- name: Setup .NET Core
      uses: actions/setup-dotnet@v1
        dotnet-version: 3.0.100
    - name: Build with dotnet
      run: dotnet build ./lazarus/lazarus.csproj --configuration Release
    - name: Test with dotnet
      run: dotnet test ./lazarusTest/lazarusTest.csproj --configuration Release

I found it to be fairly straightforward, so I created another Action for deployment everytime I merged some code into master. For this I reused an already created action to interact with Heroku. Using that, my own YAML looked like this:

name: Release to Heroku

      - master

    runs-on: ubuntu-latest
      - uses: actions/checkout@master
      - name: login
        uses: actions/heroku@master
          HEROKU_API_KEY: $
          args: container:login
      - name: push
        uses: actions/heroku@master
          HEROKU_API_KEY: $
          args: container:push -a $ web
      - name: release
        uses: actions/heroku@master
          HEROKU_API_KEY: $
          args: container:release -a $ web

In this step there is the quirk where you have to configure the secrets (that’s a Heroku API key and the app name) through Settings/Secrets in the actual project’s settings. It’s the easier step, but I had a little trouble figuring out where it was. It’s the repository’s settings, not the account’s. Lastly, to generate the API key, check here.

With this, we now have two actions configured which

  1. Build and test every commit we push
  2. Deploy to Heroku every new version we merge to master

Easter Egg: Running migrations

Lastly, I didn’t plan to include how to automate migrations in this blogpost, but after a while I figured it would make it a little bit more complete. Running migrations as an automated step if our DB doesn’t have distributed access, makes our development workflow so much more simple and in .NET Core, it’s not all that complicated.

When deciding where to automate that part of the process, I wasn’t sure - usually I would expect migrations to run as part of the deployment process, just before starting up the application, but in this case, I decided that the most simple solution would be to include them within the actual startup of the application, specially taking into consideration that the application would be a single instance and we would also have a single database without replicas.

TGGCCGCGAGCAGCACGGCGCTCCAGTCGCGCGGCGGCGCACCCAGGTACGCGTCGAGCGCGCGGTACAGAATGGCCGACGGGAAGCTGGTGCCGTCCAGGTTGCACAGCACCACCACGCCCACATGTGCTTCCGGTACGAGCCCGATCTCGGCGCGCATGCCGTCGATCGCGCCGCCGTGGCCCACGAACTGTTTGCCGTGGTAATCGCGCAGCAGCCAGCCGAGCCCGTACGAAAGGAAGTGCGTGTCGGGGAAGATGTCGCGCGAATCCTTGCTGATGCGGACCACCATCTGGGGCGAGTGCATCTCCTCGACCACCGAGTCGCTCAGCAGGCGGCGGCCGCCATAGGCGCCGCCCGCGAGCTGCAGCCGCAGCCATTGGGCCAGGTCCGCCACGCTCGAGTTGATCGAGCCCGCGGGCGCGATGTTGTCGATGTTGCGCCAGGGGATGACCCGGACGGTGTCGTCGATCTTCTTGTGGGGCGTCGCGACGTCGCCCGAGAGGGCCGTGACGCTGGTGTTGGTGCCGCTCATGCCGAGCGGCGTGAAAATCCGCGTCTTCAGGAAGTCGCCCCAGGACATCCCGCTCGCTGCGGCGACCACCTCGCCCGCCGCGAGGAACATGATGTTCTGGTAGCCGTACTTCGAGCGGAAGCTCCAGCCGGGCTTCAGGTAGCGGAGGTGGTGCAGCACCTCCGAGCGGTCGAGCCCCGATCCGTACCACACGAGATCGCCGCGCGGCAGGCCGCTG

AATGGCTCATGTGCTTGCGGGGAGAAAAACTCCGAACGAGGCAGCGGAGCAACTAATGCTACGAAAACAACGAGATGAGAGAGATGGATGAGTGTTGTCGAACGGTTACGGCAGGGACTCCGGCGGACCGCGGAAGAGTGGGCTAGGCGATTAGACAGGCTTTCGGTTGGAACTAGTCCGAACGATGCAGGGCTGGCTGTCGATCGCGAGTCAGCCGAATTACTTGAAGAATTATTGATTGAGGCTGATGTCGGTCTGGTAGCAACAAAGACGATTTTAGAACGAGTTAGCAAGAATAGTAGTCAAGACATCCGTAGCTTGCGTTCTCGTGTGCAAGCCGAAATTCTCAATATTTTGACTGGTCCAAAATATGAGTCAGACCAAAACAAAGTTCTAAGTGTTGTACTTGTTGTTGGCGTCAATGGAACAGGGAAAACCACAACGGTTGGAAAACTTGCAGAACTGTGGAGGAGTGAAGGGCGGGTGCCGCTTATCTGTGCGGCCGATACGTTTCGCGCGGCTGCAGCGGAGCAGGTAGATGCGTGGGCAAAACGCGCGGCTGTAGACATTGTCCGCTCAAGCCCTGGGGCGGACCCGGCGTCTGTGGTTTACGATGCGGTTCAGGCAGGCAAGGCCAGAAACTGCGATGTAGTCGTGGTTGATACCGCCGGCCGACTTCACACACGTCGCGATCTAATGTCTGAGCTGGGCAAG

Working with migrations

To get started with migrations in .NET Core, I highly recommend you pick this tutorial up and then come back to the blog post to continue with the automation parts. I will assume you already have some migrations created and a working connection with your database.

Running migrations before starting the server

To run all pending migrations before starting the web server, I went ahead and created a HostExtensions which would, for the current WebHost, pick the Database service run the migration, and return the host so the startup code can then spin the server up. This lives in the Program.cs and it looks like this:

public static class HostExtensions
    public static IHost MigrateDatabase<T>(this IHost host) where T : DbContext
        using(var scope = host.Services.CreateScope())
            var services = scope.ServiceProvider;
                var db = services.GetRequiredService<T>();
            catch (Exception ex)
                var logger = services.GetRequiredService<ILogger<Program>>();
                logger.LogError(ex, "An error occurred while migrating the database.");
        return host;

Where our Main function would use it like this:

public static void Main(string[] args)

And with this, my friends, we would finally have our Database migrations running automatically everytime we run our application.

Final thoughts

Wrapping up, I hope to have covered most of the aspects you will run into if you decide to start a new application running in Heroku, from the little Heroku quirks, to the more broad questions like how do I automate this in my CI/CD pipeline?. I have found this journey to be not painful at all, to my surprise and I’ve been quite delighted to find .NET Core a very friendly technology to work with, specially compared to .NET 4.5, which was my last contact with .NET.

If this were a different kind of project, maybe a distributed service part of a bigger picture or simply with an expectation of higher usage, I would have gone differently about it, or maybe not. Regardless, I still find it extremely useful to start most of my applications in Heroku, due to how easy it is to get started and then move to more complicated setups as the project requires it. I always try to keep in mind the quote: “Simple things should be simple, complex things should be possible.”

Happy coding, Javier